In so many ways, Mount should have been suited to bar life. Theres an illuminating part of the book where he is able to quote Latin to one of the barristers, unlike the working-class Thorburn, yet at the end of his pupillage he was unable to secure a tenancy. He says that when it came down to it, he wasnt cut out for the job. Mount had good pupilmasters after Frobisher, but he still felt the job was tedious and squeezed the life out of anything interesting, so his dislike of the work affected his performance.
Theres a story about Derry Irvine, that when he was young and keen on drink, however drunk he got as a law student, when he got home and got into bed hed read that days law reports. That is the extreme example of what I wasnt, he says.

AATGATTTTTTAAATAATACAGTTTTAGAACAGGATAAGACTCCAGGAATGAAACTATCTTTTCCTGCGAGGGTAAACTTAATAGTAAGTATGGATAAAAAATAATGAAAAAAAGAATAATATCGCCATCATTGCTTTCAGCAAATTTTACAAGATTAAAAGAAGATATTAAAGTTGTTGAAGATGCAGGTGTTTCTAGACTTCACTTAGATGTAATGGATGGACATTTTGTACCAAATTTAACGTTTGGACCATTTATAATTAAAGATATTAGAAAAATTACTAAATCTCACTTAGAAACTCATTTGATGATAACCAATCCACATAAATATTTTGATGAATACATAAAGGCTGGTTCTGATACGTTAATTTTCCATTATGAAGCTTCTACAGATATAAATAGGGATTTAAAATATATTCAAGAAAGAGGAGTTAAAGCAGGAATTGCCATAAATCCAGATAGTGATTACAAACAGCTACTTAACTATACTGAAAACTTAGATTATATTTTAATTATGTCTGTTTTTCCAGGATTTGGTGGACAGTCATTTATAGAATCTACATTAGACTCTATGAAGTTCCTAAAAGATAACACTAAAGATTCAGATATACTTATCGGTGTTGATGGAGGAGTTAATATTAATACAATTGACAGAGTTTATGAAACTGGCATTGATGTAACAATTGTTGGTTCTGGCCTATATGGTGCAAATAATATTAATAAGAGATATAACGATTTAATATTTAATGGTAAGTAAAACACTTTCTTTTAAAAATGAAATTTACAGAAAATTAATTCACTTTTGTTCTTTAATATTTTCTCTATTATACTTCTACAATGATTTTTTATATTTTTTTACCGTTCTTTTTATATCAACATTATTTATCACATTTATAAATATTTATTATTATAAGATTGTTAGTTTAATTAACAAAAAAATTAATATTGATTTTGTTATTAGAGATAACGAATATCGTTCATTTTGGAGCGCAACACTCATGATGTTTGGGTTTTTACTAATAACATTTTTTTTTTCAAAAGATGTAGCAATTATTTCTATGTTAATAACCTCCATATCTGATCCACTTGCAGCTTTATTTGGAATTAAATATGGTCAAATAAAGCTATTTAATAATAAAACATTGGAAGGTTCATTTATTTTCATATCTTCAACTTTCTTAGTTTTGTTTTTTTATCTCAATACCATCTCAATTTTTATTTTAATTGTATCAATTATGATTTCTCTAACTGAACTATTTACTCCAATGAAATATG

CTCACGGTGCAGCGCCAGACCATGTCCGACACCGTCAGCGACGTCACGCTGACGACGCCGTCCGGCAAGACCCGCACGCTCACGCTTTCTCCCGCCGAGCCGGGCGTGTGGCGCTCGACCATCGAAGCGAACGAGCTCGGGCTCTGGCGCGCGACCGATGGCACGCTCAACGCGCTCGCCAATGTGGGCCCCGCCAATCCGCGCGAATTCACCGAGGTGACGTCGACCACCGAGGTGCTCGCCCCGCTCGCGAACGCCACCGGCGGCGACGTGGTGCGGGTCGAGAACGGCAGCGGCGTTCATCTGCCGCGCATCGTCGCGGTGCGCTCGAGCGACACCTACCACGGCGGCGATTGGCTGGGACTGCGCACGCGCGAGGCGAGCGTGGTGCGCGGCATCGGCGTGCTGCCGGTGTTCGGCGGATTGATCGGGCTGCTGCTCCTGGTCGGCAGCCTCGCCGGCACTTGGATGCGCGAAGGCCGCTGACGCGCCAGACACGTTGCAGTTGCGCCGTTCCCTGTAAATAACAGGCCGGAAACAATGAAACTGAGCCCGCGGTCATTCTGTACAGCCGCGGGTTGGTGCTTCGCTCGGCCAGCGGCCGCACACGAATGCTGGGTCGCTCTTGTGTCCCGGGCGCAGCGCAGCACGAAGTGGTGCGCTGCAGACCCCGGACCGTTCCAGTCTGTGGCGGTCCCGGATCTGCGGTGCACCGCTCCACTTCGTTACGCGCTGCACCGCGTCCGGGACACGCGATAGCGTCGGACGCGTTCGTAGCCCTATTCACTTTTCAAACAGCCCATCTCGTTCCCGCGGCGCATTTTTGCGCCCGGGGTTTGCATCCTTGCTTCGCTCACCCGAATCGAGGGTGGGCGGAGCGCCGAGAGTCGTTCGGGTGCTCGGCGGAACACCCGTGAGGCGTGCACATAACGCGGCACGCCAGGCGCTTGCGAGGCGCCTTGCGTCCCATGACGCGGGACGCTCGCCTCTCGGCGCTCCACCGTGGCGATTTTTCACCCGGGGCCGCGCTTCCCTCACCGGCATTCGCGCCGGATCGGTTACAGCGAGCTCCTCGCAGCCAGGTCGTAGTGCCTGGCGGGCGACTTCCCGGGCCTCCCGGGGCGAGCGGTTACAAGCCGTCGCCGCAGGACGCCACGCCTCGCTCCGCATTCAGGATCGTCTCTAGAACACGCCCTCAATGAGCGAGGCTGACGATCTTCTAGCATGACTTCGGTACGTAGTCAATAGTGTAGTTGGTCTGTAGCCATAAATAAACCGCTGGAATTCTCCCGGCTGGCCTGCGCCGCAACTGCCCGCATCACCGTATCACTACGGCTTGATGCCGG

But he is and always has been an avid reader of newspapers. When he graduated from university, his father, once a big noise on The Times Literary Supplement, secured him a few book reviews and this gave him a taster of journalism.
Since that initial break, he has written reviews and articles for a range of magazines and newspapers of all political hues from The Guardian to The Spectator before landing a staff job in 2000 on The Daily Telegraph.
He is clearly loving his new role and a previously unheard-of enthusiasm and relaxed tone creeps into his voice as he describes his typical day, which involves editing the work of the papers columnists, such as flamboyant MP Boris Johnson and television presenter Anne Robinson, and writing the papers leader columns. His initial passion for law has not completely diminished today it has emerged that the Northern Ireland Assembly wants to punish Sinn Fein leaders for violence by the provisional IRA and Mount is wondering whether this is legally possible but the career path he has chosen is where he belongs.